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MOVE: The Mobility Innovation Centre

Overview

The Mobility Innovation Centre (MOVE), at York University’s Lassonde School of Engineering, taken an interdisciplinary approach to addressing mobility-related research challenges in Canada and beyond. It draws on the expertise of leading researchers from across science and engineering disciplines, developing innovative mobility solutions.

MOVE conducts world-leading research to create sustainable, connected, autonomous transportation systems, making transportation systems safer, more comfortable, and accessible. All while integrating these new technologies safely and efficiently into society.

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Mission Statement

To pursue world-class, cross-section research and training in the development and advancement of disruptive mobility technologies for improving our mobility in the future.

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Message From the Director, Professor Gunho Sohn

“MOVE is a Lassonde-based research unit is dedicated to facilitating interdisciplinary research to address the contemporary evolution of mobility technologies, consumer usage patterns and mobility infrastructure. It builds on strong existing interdisciplinary networks with researchers who have proven track records in their respective fields to develop innovative research programs to tackle pressing issues in the area of mobility.

MOVE consists of 21 faculty members from all departments at Lassonde, including a range of established and early career researchers. Together, we investigate important research topics in today’s society:

(1) Autonomous Mobility aims to develop novel data-enabled aerial and ground autonomous vehicles for safer, robust, shared, high-performance and long-term autonomy in real dynamic environments to support various transportation modes and first-/last-mile services.

(2) Sustainable Mobility aims to develop novel sustainable solutions to safety challenges in mobility, including road traffic, bicycle riders, pedestrian injuries, mobility health and comforts, using big mobility data. Also, to develop innovative modelling, assessment, planning and control techniques to facilitate seamless and cost-effective adoption of electrification of transportation (E-transport) systems.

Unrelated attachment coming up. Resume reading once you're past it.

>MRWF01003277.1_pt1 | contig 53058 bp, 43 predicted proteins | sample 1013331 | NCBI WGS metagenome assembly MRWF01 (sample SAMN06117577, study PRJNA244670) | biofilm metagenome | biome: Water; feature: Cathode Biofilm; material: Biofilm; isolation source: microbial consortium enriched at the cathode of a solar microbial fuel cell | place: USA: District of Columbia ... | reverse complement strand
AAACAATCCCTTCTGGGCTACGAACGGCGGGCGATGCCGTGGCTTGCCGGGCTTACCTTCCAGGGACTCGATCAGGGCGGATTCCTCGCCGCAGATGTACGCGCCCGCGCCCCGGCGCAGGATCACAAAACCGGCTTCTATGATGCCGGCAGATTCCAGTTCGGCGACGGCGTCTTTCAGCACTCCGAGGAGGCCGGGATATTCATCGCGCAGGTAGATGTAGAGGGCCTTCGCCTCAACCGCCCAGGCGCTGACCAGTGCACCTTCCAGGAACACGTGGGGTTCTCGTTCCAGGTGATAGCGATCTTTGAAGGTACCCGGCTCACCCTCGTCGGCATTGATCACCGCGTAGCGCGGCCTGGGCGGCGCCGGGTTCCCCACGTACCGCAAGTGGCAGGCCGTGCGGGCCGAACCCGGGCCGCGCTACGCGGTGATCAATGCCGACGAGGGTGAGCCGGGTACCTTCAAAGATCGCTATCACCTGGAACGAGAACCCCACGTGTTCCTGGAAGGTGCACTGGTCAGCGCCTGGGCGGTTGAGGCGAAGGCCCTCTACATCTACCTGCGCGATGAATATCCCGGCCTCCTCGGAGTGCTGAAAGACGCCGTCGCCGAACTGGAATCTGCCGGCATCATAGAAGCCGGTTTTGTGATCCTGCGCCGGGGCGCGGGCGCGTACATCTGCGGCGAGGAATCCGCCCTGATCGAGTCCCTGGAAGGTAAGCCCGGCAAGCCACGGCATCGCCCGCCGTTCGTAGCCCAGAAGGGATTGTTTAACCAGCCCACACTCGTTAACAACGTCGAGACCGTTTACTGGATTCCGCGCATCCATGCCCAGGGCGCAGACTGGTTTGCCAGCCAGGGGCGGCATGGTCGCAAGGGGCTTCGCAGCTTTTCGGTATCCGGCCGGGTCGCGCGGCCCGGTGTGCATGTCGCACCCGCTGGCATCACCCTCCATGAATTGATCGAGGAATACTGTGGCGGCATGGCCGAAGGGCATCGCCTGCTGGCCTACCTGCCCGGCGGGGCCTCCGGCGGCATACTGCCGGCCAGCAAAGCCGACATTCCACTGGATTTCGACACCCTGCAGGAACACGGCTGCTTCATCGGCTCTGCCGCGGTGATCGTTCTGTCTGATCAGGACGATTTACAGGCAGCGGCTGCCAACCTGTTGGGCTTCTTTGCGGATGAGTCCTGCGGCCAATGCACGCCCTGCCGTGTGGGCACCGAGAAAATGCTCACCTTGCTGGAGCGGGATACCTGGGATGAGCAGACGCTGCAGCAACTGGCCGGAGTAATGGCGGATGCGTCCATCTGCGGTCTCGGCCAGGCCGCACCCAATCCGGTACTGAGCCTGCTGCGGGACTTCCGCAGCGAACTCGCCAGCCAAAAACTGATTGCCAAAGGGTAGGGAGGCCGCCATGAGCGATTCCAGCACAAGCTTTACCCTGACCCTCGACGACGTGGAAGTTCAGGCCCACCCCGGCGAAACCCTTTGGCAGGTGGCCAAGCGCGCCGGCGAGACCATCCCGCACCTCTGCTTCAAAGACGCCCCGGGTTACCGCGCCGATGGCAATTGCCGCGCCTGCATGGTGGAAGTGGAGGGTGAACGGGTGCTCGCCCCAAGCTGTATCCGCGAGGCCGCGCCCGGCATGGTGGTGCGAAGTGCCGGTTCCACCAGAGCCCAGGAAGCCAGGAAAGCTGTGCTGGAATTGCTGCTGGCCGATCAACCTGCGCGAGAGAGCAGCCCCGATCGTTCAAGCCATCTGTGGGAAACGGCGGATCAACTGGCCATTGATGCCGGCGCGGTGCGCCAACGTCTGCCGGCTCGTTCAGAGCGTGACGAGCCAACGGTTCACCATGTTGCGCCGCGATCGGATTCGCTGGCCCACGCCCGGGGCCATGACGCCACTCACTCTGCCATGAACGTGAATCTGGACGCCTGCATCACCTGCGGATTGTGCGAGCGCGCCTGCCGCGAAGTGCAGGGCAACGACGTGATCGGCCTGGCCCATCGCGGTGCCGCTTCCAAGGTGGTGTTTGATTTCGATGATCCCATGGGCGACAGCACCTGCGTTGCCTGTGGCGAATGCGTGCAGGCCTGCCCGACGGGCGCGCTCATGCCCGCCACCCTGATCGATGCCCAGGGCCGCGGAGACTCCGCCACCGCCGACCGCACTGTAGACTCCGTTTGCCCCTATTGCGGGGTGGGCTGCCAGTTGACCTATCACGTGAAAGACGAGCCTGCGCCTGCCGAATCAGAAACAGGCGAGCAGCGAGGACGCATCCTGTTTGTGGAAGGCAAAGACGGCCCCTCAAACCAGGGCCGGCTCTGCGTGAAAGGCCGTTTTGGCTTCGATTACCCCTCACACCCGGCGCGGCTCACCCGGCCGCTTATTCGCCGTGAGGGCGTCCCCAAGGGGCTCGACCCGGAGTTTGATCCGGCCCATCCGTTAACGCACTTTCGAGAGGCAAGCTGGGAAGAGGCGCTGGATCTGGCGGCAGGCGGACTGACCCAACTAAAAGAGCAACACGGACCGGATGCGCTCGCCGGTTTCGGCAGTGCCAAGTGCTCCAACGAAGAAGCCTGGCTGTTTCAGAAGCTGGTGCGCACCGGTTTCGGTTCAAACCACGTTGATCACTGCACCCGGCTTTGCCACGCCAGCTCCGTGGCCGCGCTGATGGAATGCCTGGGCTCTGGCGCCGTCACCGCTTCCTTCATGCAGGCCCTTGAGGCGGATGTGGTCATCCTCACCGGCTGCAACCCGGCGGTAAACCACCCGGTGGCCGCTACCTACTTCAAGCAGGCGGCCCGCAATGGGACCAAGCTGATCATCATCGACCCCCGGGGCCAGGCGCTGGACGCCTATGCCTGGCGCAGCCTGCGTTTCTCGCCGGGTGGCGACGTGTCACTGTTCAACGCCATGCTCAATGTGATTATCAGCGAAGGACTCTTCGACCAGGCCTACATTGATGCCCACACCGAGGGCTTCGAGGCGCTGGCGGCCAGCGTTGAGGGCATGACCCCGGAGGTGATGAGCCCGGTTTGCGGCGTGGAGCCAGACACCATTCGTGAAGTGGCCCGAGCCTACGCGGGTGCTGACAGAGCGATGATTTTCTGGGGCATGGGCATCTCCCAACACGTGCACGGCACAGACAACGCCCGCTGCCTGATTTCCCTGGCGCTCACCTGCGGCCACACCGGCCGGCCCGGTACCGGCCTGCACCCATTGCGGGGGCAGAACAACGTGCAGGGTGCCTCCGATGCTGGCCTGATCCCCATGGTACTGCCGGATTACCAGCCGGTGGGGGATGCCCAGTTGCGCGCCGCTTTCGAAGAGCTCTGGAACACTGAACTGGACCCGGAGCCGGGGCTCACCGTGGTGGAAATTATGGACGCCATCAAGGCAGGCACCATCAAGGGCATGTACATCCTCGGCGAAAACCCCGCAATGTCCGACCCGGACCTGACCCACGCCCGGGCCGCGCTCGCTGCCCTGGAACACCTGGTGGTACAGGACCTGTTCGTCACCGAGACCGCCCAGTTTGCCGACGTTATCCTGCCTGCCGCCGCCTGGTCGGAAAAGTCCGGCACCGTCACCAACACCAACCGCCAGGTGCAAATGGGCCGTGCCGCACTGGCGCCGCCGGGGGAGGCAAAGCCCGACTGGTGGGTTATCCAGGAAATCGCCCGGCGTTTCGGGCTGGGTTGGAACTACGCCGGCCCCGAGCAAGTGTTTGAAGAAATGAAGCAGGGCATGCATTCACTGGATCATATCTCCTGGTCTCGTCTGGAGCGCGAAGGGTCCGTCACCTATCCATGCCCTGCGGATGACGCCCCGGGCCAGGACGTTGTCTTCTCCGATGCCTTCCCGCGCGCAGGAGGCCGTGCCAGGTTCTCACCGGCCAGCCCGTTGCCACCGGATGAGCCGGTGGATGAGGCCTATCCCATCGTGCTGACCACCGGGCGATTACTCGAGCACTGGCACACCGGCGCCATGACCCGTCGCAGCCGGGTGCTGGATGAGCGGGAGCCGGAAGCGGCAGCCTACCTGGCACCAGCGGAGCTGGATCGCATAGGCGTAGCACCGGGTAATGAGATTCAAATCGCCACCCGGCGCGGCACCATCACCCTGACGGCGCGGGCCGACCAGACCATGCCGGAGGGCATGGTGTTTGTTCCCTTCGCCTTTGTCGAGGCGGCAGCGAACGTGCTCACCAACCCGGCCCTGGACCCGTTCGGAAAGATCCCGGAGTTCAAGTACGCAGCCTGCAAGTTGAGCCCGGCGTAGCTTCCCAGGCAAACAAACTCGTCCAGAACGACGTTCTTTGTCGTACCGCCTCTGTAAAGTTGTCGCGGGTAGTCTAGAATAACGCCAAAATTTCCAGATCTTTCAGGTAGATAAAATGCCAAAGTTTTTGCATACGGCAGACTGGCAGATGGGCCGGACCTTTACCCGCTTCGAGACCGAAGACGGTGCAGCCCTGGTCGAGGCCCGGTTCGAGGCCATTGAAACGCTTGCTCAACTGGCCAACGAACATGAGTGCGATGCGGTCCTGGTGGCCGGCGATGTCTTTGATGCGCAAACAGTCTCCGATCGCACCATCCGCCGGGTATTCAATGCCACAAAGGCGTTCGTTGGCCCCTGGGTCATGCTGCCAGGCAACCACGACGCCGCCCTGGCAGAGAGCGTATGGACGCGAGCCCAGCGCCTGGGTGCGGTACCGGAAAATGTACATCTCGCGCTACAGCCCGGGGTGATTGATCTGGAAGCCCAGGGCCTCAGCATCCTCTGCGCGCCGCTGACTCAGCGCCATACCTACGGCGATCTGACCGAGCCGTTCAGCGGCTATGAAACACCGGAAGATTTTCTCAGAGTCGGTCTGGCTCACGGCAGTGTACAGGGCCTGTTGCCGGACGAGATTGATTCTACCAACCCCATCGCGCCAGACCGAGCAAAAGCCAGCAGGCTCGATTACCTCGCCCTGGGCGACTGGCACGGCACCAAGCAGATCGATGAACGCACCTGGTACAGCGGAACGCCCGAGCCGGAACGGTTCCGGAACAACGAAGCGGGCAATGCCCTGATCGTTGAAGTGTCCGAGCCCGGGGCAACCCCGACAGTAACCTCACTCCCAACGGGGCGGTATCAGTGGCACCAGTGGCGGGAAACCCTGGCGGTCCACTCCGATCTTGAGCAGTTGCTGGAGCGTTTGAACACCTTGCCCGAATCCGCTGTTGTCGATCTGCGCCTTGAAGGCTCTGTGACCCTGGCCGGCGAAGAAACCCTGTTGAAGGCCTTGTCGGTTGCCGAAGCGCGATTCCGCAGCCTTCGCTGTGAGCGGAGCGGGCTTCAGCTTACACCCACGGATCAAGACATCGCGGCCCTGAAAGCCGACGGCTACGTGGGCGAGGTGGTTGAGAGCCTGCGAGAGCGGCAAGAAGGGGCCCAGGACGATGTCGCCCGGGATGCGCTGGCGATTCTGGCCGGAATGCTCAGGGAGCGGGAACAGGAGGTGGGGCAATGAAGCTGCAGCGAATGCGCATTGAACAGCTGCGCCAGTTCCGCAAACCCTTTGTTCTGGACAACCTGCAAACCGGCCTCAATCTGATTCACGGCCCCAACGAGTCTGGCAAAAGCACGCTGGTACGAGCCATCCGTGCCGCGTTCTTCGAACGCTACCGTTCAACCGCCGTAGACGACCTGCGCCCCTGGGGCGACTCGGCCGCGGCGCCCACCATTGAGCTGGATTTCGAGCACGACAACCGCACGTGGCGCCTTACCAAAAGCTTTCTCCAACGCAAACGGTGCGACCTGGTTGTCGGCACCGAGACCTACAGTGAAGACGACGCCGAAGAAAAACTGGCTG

(3) Mobility Analytics aims to develop novel Artificial Intelligence (AI) technologies for evaluating, monitoring, understanding and predicting the patterns of personal mobility from the massive amount of mobility data, and propose efficient management strategies, policy and regulations related to data ownership, privacy and security.

(4) IoT, Shared and Connected Mobility aims to develop novel modelling, design and optimization methods of large-scale, beyond 5G multi-band wireless networks including aerial, satellite communication networks, and IoT. All to develop scalable and robust AI-enabled resource management systems in software-defined networks for ultra-reliable and low-latency communication for vehicular networks.


(5) AR/VR Mobility aims to develop novel technologies for efficiently reconstructing, simulating, and augmenting high-fidelity real environments with dynamic objects at large-scale for developing data-enabled autonomous vehicles, evaluating and predicting the transportation systems (traffic, logistics, infrastructure, health, etc.)


We look forward to working with our industry, government and academic partners.”

Future Mobility

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Personal Mobility

  • A central and highly valued feature of human society to move people and goods
  • Continues to be crucial challenge in Canada and worldwide
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Challenges

  • Rapid urbanization
  • Low-quality public transport and infrastructure
  • Increasing motorization
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Disruptive Mobility Technologies

  • Autonomous vehicles, connected vehicles, electric vehicles
  • Ai, IoT, AR/VR/XR
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Future Mobility

  • Replace current vehicle-centric system with data-enabled, autonomous and intelligent mobility